Vietnamese Jesuits are young and they give priority to accompany young people in their country. They do this in a variety of contexts, for example, with university students, but also, at the service of the Vietnamese Church, with seminarians. Here are the testimonies of two Vietnamese Jesuits involved with young people.
Nguyen Thai Son works full-time in youth ministry. He summarizes his attitude and involvement as follows:
Our apostolate aims to offer a solid formation in human values, in the spiritual life and in commitment. We highlight aspects that general education in Vietnam does not really offer, such as methodology and critical thinking. Secondly, we encourage young people to embrace and live traditional Vietnamese values so that they may integrate them in a positive way with what contemporary society has to offer. Then, as Jesuits, rooted in the tradition of the Spiritual Exercises, we want to help young people to live a deep spiritual life, to become mature believers. All this, intellectual and spiritual formation, is oriented towards the service of others, especially marginalized people. The young people we support will then have a positive influence on the environments in which they live and work.
Trinh Duy Suyt teaches and accompanies the seminarians in the Northern part of the country, at the Hanoi Seminary. He is part of a long tradition. Before the current political regime took power, Jesuits were already serving the Church of Vietnam while in charge of the Dalat Seminary. More discreetly now, they support the dioceses by giving courses, and especially, as spiritual directors for seminarians.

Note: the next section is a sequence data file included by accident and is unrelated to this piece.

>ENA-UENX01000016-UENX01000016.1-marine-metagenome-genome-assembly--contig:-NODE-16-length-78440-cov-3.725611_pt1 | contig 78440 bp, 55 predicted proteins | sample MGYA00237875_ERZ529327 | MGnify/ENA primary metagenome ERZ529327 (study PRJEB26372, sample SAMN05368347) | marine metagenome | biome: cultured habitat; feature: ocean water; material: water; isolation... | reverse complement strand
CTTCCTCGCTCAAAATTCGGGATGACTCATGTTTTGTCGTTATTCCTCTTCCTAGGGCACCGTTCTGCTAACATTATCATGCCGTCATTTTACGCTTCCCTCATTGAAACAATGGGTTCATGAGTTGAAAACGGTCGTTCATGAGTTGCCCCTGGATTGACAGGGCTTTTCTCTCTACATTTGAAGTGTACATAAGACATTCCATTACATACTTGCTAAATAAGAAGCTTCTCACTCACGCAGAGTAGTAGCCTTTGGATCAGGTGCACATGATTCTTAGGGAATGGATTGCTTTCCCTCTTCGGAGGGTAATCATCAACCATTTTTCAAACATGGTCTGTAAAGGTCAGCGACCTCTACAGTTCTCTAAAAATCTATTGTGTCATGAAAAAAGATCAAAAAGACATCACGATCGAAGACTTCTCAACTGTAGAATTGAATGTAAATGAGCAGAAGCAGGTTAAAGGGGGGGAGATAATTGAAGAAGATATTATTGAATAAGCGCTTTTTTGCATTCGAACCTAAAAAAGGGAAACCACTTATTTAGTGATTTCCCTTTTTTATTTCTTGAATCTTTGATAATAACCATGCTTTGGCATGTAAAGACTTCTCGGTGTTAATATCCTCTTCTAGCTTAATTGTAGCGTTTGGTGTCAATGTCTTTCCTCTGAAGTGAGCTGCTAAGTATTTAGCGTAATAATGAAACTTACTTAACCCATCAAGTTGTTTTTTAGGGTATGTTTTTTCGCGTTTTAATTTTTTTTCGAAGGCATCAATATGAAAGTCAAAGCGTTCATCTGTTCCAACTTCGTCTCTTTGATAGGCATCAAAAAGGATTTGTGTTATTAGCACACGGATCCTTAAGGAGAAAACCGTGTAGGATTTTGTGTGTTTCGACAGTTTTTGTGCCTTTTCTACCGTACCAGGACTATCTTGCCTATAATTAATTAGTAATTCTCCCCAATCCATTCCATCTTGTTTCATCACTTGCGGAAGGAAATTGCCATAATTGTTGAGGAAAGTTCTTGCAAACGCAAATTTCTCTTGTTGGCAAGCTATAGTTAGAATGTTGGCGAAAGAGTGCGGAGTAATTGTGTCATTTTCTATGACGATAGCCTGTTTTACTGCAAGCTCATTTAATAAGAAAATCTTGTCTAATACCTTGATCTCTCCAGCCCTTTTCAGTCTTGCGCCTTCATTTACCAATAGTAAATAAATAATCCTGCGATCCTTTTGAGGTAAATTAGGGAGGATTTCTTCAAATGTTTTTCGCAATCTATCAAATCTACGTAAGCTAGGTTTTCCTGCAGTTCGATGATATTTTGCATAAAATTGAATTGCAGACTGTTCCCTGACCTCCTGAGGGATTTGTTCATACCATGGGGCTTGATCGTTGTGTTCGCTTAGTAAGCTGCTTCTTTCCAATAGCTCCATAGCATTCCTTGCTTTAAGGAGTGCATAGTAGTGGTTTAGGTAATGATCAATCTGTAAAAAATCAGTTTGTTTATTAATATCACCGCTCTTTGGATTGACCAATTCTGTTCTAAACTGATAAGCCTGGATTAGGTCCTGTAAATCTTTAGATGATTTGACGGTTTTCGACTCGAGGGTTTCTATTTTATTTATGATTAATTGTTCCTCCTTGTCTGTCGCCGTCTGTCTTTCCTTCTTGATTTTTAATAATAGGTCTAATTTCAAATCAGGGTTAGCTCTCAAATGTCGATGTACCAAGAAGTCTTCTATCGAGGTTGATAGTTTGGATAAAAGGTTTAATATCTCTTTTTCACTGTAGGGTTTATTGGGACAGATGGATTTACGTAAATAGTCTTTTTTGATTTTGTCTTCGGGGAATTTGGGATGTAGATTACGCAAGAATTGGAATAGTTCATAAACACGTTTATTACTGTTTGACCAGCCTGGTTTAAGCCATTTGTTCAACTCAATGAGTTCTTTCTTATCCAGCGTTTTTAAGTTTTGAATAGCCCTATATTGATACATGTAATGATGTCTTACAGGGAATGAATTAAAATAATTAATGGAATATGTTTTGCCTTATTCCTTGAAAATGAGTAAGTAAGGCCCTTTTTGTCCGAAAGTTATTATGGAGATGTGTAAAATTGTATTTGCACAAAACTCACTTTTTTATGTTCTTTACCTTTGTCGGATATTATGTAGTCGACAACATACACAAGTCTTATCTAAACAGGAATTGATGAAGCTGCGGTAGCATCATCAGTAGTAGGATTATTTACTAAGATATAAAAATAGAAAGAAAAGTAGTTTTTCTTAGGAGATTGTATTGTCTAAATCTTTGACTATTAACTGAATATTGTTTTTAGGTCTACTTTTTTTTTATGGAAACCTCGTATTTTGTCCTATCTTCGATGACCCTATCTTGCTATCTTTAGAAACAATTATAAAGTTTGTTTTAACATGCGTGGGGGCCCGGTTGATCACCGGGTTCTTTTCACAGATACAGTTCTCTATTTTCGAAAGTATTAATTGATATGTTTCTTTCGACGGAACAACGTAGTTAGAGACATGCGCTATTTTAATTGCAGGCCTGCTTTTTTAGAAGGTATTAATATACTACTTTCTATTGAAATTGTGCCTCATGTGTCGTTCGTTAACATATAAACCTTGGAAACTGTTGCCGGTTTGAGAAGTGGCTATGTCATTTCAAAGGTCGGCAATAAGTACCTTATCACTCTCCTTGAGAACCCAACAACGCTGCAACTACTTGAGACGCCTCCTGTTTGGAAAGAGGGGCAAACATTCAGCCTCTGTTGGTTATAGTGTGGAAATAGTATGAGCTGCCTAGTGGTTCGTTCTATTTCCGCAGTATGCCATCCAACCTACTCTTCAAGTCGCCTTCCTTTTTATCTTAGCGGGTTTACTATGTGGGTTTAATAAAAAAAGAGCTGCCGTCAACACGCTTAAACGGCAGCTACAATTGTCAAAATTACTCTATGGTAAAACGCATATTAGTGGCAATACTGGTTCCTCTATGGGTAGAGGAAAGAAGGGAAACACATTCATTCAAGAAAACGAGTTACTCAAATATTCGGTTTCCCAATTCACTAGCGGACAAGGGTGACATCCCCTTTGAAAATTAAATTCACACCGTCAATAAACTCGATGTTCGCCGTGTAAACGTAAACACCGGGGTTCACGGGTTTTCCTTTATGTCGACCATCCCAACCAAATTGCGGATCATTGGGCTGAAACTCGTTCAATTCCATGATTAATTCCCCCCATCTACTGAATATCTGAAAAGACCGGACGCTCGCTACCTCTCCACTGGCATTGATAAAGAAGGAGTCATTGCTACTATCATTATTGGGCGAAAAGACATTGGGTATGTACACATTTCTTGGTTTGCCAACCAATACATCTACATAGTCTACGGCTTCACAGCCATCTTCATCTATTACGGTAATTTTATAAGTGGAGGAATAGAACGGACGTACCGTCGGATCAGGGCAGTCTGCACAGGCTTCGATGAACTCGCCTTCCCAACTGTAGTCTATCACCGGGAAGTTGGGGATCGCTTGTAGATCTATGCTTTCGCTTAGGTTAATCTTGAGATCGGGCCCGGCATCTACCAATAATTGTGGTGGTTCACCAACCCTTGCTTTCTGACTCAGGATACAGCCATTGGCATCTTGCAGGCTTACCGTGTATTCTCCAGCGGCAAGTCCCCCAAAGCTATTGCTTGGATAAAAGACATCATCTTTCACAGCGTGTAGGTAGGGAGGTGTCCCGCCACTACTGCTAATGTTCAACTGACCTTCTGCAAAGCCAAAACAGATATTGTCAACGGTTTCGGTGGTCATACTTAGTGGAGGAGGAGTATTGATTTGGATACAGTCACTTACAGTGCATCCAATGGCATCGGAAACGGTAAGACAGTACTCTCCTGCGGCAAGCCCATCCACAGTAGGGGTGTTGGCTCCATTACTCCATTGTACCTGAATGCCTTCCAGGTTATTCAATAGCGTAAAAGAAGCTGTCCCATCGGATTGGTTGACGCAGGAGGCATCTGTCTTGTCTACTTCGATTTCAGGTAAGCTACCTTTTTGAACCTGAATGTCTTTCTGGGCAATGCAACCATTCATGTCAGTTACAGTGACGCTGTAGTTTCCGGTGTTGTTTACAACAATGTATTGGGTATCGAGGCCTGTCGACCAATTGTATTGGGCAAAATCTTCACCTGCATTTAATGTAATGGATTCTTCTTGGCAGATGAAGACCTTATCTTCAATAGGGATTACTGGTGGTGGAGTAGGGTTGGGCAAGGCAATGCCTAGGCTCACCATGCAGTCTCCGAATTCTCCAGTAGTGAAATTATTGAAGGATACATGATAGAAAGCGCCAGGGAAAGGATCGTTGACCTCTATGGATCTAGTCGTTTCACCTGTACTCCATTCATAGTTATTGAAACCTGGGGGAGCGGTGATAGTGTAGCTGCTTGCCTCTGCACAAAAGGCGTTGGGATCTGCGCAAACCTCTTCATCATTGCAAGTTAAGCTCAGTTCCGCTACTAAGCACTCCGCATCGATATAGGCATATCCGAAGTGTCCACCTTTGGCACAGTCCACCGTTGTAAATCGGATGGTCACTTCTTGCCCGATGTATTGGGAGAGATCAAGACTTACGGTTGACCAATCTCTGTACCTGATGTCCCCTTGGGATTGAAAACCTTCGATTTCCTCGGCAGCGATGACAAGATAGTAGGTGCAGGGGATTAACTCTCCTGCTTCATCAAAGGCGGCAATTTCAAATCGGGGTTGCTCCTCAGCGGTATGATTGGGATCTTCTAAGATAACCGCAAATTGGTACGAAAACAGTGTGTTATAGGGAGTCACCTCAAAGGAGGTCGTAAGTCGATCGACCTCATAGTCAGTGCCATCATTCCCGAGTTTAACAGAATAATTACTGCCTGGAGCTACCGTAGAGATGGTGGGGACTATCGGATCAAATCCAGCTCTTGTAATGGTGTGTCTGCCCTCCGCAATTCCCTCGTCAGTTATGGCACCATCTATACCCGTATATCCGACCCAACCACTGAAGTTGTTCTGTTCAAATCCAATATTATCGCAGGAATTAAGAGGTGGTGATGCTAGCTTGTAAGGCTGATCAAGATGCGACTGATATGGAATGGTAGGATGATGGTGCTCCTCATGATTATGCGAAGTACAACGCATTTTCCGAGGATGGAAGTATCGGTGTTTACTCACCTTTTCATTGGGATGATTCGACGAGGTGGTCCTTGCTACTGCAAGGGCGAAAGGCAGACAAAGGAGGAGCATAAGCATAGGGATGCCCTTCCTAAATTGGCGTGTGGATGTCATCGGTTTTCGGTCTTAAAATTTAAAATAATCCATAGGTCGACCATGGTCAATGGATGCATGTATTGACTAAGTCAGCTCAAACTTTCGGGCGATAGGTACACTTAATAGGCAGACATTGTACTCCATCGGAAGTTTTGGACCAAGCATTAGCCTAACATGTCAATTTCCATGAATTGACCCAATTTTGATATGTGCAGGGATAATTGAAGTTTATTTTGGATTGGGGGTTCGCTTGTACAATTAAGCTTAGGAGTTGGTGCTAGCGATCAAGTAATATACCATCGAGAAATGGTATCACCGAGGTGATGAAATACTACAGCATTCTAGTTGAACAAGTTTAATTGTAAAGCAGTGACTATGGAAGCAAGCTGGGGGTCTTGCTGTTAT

Here is how Suyt speaks of his commitment:
I notice that seminarians have a great desire to commit themselves to the service of God and the Church. The number of seminarians is increasing and, thanks to mutual assistance among them, they persevere in their commitment. However, there are many challenges. Clericalism is part of their mentality and they must be helped to change their way of thinking from a pastoral service reserved for the faithful to a pastoral care of evangelization focusing on those at the periphery. The importance of spiritual depth must also be emphasized. A new formation programme for priests was adopted in 2016; this is, in my opinion, an important tool. It promotes the values I stress: conversion, the purification of vocational motivations, and, above all, friendship with the Lord.
All over the world, the Society of Jesus wants, in the coming years, to give priority to accompany young people who are seeking meaning in their lives and who desire to find meaningful ways of commitment. The Ignatian tradition, adapted to our times and diverse cultural contexts, will be a major instrument to achieve this goal.